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Hip-Hop Producer Mike WiLL's Makeover of Miley Cyrus Was Only the Beginning

Inside the moneymaking mind of the man with the hottest hand in hip-hop
Hip-Hop Producer Mike WiLL's Makeover of Miley Cyrus Was Only the Beginning
Photograph by Nathanael Turner

Mike Williams II, the record producer who goes by the name of Mike WiLL Made-It, arrives at a recording studio in Los Angeles trailed by a guy he recently hired to follow him around with a video camera. WiLL is collecting footage for a documentary about himself. The audience will discover, among other things, that he keeps very late hours. “I just woke up,” WiLL says. It’s 6 p.m.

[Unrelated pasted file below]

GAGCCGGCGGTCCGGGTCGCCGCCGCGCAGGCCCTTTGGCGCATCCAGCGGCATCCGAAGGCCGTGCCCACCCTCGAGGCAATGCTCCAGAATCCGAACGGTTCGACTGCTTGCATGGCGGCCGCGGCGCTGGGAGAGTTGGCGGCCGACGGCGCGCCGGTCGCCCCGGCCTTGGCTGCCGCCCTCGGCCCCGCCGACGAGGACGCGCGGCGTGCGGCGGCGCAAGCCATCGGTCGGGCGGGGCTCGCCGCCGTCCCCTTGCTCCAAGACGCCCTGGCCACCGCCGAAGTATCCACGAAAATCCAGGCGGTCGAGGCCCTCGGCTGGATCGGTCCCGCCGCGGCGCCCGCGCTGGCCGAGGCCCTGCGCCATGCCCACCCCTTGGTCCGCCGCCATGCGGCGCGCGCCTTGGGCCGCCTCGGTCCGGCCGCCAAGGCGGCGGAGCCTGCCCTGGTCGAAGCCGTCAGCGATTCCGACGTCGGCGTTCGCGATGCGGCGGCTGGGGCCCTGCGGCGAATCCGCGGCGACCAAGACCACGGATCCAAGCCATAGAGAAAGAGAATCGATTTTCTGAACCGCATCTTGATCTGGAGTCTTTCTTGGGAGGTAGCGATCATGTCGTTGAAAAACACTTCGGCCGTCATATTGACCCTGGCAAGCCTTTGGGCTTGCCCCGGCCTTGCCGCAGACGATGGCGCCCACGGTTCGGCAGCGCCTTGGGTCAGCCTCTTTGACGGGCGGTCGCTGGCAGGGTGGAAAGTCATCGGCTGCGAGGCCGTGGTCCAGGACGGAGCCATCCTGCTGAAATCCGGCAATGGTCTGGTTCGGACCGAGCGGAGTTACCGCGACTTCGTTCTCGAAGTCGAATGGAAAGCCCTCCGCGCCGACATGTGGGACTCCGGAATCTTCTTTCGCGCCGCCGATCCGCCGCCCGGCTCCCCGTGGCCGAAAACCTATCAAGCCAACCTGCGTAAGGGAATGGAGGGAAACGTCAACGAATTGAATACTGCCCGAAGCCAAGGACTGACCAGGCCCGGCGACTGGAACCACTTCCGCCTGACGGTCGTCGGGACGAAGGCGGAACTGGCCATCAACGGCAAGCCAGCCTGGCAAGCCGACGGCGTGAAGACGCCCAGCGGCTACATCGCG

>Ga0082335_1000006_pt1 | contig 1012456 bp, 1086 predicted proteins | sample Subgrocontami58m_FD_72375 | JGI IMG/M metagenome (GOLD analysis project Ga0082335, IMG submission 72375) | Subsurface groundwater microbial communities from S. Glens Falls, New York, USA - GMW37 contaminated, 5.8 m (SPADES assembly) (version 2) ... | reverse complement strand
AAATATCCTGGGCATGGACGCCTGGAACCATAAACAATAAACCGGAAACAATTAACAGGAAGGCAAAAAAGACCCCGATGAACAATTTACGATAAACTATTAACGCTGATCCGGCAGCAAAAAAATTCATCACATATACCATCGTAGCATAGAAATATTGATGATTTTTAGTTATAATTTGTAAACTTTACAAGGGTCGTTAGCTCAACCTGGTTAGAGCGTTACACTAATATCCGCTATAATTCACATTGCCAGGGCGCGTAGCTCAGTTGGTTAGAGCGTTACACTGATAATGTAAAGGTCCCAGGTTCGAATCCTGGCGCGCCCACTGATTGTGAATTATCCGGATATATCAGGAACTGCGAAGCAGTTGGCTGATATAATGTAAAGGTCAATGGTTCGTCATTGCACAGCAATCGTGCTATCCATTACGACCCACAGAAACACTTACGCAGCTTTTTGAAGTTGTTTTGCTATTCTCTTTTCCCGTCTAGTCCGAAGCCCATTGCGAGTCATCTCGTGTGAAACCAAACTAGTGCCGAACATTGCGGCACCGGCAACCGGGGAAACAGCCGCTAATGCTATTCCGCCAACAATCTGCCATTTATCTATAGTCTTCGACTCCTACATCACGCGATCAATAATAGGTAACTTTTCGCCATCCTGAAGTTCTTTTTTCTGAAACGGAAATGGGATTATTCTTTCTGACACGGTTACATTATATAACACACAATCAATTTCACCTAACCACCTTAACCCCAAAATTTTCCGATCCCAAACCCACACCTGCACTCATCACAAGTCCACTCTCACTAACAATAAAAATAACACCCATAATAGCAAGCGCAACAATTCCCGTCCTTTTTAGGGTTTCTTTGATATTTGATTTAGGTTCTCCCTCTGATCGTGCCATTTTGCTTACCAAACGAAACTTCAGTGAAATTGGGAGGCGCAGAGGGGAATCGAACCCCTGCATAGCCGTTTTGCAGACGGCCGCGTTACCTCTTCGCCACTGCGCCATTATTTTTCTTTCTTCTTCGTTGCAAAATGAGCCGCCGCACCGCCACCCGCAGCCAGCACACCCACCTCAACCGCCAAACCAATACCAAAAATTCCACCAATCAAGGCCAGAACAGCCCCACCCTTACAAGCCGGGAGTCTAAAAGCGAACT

WiLL is 25 years old, 6-foot-2, and bearded. Once he starts talking, speaking quickly and even mumbling at times, he doesn’t stop. He punctuates his phrases with “You know what I’m saying?” or a simpler “word.” He’s wearing a backwards ball cap, a Rolex, a diamond earring, a white All Saints T-shirt, a Christian Dior belt, Balenciaga boots, and jeans. These are brands rappers often boast about wearing in their lyrics. Yet for someone who comes from the gaudy world of hip-hop, WiLL doesn’t look like he spends a lot of time looking at himself in the mirror. “This T-shirt cost $65,” he says. People in the studio expected WiLL half an hour ago, but he’s not someone you can rush. In June the American Society of Composers, Authors, and Publishers (Ascap) named him Rhythm & Soul Songwriter of the Year, lauding him for hits such as Lil Wayne’s Love Me, Rihanna’s Pour It Up, and Juicy J’s Bandz a Make Her Dance, songs that exemplify the kind of Rabelaisian strip-club anthem for which, until recently, he was primarily known. WiLL’s other hallmark is the personal stamp he puts on every record, so you know right away who produced it. They all start with a female voice proclaiming, “Mike WiLL made it,” a double-entendre celebrating both his craft and financial success. The practice goes back to the 1990s, when mixtape purveyors such as DJ Clue shamelessly called out their names on their work. But WiLL is the first to turn his tag into a mass market brand signifying his self-described “out da box” style and a value proposition, much as Louis Vuitton did by peppering handbags, shoes, and sunglasses with its founder’s initials.